News


11/02/2016


SMEs miss out on over £40million in interest by leaving £161billion in bank accounts offering pitiful returns

This article appeared on  ThisIsMoney.co.uk and features comment from Flagstone’s Founder and Managing Partner, Andrew Thatcher.

SMEs are missing out on at least £40 million a year in interest payments by leaving cash sitting in dusty old bank accounts. This amount could be raised if just 10 per cent of the money deposited by small and medium-sized businesses in UK bank accounts was moved into more competitive versions offering just 0.25 per cent more interest. This is the finding of research from Flagstone Investment Management, which runs a ‘cash management platform’ for SMEs.

Rather than leave money to rot in a single bank account earning a measly rate of interest, the platform can boost returns by switching cash on deposit between accounts. The service is not for everyone. It is reserved for businesses and high net worth individuals who have a minimum deposit of £250,000, and fees start at 0.3 per cent. This drops to 0.15 per cent but only for deposits of £10million or more.

However, Andrew Thatcher, founder and managing director of Flagstone, says all SMEs could potentially benefit from paying more attention to their bank accounts. Although, he understands the challenges they face in doing so. ‘The reality is that, unlike larger businesses who have the resource to proactively and professionally manage their cash, SMEs are unable to constantly be opening bank accounts, researching bank risk and moving money around,’ he says. At this time of year, the public are often urged to switch their current account to find a better deal. But the same is not true among the business community. The sums of money involved are usually far greater, but, as Thatcher explains, small businesses often don’t know how to find the best deal – or simply feel like they don’t have enough time to.

The problem is the cost of inertia adds up – to the tune of £161billion of SME deposits earning next to no interest in a dusty old account, according to Bacs Payment Schemes, which runs the UK’s Current Account Switch Service. In December last year, of the 72,890 bank account moves completed using the Current Account Switch Service, less than 3 per cent were done by a small business or charity. Of the £161billion SME cash deposits, as at the end of September, £93.1billion was held in current accounts, while £68.2billion was held in businesses’ current and savings accounts. That’s a lot of money mostly making little to no return.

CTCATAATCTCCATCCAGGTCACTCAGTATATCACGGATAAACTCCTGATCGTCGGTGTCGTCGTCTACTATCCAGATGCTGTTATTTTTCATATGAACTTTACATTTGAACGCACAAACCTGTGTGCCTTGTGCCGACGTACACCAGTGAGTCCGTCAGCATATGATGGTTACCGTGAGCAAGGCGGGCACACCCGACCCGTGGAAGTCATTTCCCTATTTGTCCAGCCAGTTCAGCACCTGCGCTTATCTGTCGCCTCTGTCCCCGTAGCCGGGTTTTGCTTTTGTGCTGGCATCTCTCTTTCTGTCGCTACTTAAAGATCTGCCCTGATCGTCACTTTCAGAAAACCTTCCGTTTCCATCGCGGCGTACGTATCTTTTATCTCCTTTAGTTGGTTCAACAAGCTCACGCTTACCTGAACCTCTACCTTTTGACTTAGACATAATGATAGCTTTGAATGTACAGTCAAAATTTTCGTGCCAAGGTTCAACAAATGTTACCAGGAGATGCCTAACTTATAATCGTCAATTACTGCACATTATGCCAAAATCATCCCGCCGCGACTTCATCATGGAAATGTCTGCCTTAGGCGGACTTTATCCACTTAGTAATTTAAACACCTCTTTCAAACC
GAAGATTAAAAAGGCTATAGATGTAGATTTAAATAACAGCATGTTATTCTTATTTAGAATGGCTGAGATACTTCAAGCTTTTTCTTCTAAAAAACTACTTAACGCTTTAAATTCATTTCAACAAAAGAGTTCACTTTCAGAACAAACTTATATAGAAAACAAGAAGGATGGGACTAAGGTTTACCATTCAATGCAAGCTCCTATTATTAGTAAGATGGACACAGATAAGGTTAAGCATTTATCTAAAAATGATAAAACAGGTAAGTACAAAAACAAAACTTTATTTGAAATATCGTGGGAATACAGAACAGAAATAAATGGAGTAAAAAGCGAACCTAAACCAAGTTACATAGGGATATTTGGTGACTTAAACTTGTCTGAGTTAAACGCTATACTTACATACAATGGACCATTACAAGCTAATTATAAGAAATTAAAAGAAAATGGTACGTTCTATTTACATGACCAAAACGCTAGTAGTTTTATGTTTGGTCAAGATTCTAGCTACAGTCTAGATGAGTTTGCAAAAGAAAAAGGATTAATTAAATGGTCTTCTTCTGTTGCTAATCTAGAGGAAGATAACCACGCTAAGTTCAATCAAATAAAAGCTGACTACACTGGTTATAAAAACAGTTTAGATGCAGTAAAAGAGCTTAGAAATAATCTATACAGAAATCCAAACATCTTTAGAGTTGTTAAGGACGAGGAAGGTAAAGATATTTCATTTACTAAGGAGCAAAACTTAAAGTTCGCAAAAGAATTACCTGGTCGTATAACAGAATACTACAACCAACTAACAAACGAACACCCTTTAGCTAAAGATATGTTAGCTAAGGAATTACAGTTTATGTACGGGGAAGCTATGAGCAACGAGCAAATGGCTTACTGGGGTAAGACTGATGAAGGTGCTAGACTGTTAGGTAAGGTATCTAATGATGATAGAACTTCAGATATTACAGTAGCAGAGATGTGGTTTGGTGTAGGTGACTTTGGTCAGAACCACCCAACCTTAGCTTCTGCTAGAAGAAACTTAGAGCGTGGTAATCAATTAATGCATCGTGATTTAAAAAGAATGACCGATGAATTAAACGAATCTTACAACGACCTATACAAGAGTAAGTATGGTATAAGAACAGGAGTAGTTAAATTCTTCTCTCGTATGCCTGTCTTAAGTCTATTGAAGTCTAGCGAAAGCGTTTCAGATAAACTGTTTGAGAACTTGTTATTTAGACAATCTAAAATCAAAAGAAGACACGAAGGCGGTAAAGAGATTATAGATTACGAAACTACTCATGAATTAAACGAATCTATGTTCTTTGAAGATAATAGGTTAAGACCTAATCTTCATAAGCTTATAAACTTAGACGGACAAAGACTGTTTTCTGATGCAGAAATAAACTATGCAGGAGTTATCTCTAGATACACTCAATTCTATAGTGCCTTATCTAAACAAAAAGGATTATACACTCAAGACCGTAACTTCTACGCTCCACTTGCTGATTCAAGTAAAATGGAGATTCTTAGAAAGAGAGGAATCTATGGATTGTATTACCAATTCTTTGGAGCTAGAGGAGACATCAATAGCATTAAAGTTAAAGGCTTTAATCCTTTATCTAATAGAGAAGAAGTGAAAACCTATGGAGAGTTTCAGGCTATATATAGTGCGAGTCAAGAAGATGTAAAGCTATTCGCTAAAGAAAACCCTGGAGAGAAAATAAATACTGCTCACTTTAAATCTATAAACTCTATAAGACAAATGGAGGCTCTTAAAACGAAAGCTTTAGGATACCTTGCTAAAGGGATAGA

Anne Pieckielon from Bacs Payment Schemes, says: ‘It makes sense for small businesses to check periodically whether or not the banking provider they have is still right for them; it may be that it is but, if it isn’t, it’s very easy to switch.’ She adds: ‘Another one of the hurdles for businesses making that change used to be the uncertainty around when the switch would actually take place. ‘With the Current Account Switch Service, businesses can choose the date they want and be confident that the move will happen on that day.’

Which accounts can give SMEs the highest return?

Current accounts 

State Bank of India Business Current Account – 1.01 per cent (on a minimum account balance of £10,000)

Santander Start-up Business Current Account – 0.25 per cent (if your business is in its first year of trading)

Saving Accounts – Easy Access

ICICI Bank Business Savings Account – 1.5 per cent (with a minimum investment of £1)